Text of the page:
As I broke left and continued to leave the airspace I immediately remembered I had tower's number in my cell phone, so I stuck my phone in my headset and talked to them and let them know what happened while I continued to fly the plane. They cleared me to come back and land on a different runway and went ahead and gave me a taxi clearance with instructions to call back after I park.

So, after we parked I called and the controllers were just wanting to make sure I was okay. I asked if I did everything like I should've or if there was something I could've done better. Tower told me everything I did was safe and I made the right decisions! The only thing I forgot to do/didn't have time to - SQUAWK 7600. My student and I had just briefed transponder codes a few days before and what do ya know we had the perfect opportunity to use them and didn't!

The moral of the story here is I have 3 pieces of advice:

1) Don't forget your squawk codes, if I would've done this when I first lost comms on downwind I likely would have gotten a light gun signal. 

2) Save the tower phone number in your cell phone if you're out of a controlled field! It comes in handy in all types of situations.

3) APPRECIATE YOUR CONTROLLERS. The fact they wanted me to call back just to make sure I was okay and thanked me for making safe decisions made my day. They keep us safe and deserve so much recognition. 

Any questions or comments?! Maybe you've also had lost comms before? Let us know what happened below! We're all here to learn from each other's experiences.

 

How to Counteract an Engine Failure in Flight

 

First, let me start out by saying that this article is for single engine flying. I'll write another one on multi engine plane engine failures in the future.

I had this talk recently with a fellow CFI I work with on the biggest issues we see in student training. Engine failures aren't taken seriously because they don't happen too often. It's also because in your typical general aviation planes you have a good glide ratio, so rather than being quick people take their time running checklists and securing the plane in simulated engine outs. 

I GUARANTEE you during an ACTUAL engine failure you won't be taking your time, but instead immediately going through how you trained it. Did you train it nonchalantly and running checklist super slow? I hope not. So let's talk about what to do:

The acronym you want to memorize for engine failures is ABC. Kinda comical how simple it is, but it could save your life one day!

A is for airspeed. The VERY SECOND your engine fails, pitch for glide speed. Glide speed is published by the manufacturer to be at the maximum lift/drag ratio to give the pilot the greatest gliding distance available. At this point, you're not gaining any altitude. But giving yourself the most horizontal distance available to find a good spot to land is key.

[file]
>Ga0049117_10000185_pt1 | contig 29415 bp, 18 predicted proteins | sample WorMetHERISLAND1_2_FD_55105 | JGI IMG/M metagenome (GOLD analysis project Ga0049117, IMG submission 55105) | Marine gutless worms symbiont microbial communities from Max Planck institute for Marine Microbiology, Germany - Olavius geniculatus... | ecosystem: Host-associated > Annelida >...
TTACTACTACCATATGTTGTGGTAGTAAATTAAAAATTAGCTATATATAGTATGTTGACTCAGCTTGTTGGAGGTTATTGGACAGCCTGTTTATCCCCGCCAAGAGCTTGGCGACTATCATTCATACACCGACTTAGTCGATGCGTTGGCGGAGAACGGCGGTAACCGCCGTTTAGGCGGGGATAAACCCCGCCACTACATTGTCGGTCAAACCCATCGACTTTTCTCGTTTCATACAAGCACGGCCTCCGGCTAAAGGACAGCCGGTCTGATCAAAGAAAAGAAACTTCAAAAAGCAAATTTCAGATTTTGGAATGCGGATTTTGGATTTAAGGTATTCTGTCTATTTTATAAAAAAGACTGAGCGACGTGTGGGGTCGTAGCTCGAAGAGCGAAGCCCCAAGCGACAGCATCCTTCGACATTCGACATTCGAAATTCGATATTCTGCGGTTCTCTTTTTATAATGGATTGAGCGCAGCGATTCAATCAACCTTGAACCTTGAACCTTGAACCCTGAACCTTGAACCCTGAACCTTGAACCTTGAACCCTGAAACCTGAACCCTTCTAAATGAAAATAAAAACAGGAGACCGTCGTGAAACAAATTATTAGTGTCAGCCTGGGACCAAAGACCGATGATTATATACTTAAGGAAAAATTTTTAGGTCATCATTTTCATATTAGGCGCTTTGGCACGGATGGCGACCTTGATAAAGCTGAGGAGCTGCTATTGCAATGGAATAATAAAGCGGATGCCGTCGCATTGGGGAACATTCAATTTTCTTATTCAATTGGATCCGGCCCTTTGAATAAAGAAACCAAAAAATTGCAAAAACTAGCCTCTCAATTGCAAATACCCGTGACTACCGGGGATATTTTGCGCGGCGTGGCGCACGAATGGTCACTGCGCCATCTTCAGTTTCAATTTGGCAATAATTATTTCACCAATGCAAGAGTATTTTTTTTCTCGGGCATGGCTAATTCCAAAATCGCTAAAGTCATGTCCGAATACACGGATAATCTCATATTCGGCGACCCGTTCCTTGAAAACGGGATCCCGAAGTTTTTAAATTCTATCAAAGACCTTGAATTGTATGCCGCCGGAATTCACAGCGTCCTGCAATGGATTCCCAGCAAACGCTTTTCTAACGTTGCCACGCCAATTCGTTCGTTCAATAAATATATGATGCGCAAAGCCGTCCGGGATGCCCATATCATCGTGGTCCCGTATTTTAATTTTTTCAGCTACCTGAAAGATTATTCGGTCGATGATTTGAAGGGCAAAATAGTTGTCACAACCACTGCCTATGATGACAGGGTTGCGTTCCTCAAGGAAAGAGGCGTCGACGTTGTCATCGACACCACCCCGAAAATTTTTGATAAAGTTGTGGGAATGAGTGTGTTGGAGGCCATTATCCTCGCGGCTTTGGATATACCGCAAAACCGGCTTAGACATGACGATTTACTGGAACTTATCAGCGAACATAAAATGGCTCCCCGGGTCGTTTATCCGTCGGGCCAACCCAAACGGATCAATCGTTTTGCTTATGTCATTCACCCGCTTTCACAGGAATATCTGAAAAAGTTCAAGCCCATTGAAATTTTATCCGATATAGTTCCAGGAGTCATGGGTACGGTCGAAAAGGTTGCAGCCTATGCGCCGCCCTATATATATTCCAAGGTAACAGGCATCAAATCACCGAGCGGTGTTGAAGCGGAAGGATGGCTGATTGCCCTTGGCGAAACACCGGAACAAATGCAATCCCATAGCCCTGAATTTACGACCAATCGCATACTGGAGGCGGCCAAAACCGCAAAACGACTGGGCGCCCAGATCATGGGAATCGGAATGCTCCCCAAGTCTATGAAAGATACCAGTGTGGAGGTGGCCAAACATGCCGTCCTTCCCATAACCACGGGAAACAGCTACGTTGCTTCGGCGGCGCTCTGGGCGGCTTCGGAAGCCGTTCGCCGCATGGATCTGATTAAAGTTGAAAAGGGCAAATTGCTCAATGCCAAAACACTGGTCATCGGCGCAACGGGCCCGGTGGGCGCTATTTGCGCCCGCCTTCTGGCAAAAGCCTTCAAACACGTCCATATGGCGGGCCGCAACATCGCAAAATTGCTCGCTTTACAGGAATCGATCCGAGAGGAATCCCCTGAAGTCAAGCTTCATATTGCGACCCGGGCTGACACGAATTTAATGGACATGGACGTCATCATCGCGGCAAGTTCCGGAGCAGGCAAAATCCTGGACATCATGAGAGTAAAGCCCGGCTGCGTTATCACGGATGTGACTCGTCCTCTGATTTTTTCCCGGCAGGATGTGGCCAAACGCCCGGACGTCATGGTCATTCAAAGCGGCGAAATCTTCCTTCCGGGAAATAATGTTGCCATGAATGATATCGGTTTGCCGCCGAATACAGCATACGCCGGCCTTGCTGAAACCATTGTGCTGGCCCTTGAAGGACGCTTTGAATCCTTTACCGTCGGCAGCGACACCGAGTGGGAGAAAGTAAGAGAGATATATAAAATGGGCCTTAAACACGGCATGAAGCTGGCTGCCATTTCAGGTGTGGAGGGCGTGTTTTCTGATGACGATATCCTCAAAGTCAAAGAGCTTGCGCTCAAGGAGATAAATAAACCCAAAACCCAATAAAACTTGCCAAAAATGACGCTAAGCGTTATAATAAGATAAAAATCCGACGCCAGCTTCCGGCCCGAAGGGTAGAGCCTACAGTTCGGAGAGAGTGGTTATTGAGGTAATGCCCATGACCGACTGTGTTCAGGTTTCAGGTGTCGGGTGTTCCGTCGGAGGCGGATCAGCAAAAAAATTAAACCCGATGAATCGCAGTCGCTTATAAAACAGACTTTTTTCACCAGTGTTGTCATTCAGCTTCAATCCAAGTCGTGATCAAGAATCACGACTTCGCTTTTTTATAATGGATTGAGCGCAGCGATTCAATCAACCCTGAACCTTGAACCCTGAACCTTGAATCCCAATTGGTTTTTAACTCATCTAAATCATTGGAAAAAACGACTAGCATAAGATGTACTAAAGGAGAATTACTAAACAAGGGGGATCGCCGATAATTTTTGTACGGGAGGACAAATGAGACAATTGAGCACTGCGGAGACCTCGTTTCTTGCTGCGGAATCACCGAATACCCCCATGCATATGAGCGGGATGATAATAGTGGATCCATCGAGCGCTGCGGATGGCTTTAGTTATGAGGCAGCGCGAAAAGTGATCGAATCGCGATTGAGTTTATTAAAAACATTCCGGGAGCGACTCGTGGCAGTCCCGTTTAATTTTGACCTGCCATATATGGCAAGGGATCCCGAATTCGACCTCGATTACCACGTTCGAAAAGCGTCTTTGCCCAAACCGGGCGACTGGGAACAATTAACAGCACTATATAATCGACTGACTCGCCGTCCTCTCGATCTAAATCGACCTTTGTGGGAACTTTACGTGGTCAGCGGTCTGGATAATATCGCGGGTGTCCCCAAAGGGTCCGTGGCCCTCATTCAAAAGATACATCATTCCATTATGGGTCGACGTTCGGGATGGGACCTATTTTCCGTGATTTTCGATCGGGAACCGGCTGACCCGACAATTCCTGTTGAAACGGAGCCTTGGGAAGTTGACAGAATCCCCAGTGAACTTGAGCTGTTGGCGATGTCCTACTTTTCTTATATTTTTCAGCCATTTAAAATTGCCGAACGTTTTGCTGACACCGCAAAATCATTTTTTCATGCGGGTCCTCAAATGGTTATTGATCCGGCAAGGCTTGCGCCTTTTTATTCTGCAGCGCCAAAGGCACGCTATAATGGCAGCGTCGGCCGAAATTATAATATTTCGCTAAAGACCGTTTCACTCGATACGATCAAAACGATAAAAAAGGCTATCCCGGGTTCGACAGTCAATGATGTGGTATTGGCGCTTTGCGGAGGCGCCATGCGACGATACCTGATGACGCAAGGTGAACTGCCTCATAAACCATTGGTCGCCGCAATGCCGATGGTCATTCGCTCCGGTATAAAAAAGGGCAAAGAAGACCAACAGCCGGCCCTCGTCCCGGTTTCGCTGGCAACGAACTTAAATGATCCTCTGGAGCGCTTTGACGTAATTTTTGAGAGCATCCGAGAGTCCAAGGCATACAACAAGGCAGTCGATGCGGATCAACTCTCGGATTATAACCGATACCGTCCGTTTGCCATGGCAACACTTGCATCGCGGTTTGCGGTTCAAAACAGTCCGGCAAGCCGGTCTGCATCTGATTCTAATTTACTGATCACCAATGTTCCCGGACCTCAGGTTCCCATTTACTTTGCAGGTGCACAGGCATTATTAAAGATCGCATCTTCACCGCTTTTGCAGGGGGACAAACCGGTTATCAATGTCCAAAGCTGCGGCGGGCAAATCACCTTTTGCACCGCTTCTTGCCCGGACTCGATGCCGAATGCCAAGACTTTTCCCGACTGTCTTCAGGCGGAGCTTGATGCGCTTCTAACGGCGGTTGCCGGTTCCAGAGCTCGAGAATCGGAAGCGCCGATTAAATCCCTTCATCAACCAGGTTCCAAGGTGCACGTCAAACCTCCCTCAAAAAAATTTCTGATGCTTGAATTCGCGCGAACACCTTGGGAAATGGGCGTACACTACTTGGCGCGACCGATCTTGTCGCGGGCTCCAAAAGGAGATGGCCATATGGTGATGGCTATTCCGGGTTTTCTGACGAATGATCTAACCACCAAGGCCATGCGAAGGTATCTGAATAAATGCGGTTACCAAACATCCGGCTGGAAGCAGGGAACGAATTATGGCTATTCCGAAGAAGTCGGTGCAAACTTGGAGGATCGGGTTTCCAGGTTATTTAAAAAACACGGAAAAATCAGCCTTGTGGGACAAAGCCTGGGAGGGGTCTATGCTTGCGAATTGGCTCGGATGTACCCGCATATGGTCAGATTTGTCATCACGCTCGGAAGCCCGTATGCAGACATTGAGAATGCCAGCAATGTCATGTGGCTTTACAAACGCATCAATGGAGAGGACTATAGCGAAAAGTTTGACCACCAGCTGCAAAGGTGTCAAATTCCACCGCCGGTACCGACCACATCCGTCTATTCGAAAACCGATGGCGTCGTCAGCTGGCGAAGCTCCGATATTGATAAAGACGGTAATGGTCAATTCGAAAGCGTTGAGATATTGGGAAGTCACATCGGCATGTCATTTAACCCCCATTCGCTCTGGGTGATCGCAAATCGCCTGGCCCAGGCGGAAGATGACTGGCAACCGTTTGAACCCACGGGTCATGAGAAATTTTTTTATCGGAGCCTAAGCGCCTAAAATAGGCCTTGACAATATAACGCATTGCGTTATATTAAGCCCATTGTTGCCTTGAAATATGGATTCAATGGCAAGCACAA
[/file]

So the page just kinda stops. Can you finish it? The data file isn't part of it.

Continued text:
B is for best place to land. As soon as you start bringing the nose up or down for glide speed and trimming for it, take a look outside and see where you're going to land. If you're struggling to find an airport, glance at your GPS if you have a screen onboard. You might be right on top of an airport without knowing it. If not, then keep looking outside. Anything like a field, road, coastline etc. can be a good spot. Some tips on what to watch out for is if you can help it don't pick a field full of trees, a marshy area, watch out for power lines over the road, and of course the obvious always avoid buildings/structures. 

C is checklist. Yes, now that the plane is secured lets see why we lost that engine! Commit your checklist to memory and do it from memory first and then check yourself on paper after doing one run through. This way you aren't stuck reading one item at a time and wasting time as you're losing altitude. Commit your checklists and run them like a machine: no time is wasted that doesn't need to be.

The same CFI I talked with about this experienced a real engine failure once. He told me "wow, no one prepared me for how absolutely quiet it gets when that engine stops." And I guess that's something I never thought about before. What will it be like when it actually happens? A CFI won't be there next to you with their favorite "you just lost an engine" grin.....no, just you and some dead pistons. He immediately did ABC and once he switched fuel tanks and restarted the plane it refired. Turns out there was a clog in the fuel lines on one tank, and switching to another fixed the issue. He was able to do this from memory and pretty much had no need for the paper checklist, although he still went through after to verify everything was secured as called for. 

He stuck to his training, and it saved his life.

So to end this post I ask, how do you train for an engine failure? Do you think it would save your life the method you're using? Have fun with flight training, but also take it seriously and make sure you learn something valuable each time you go up!



Don't forget our Globalair.com Scholarship is accepting applications through August, we hope to see you apply!

End of content

No more pages to load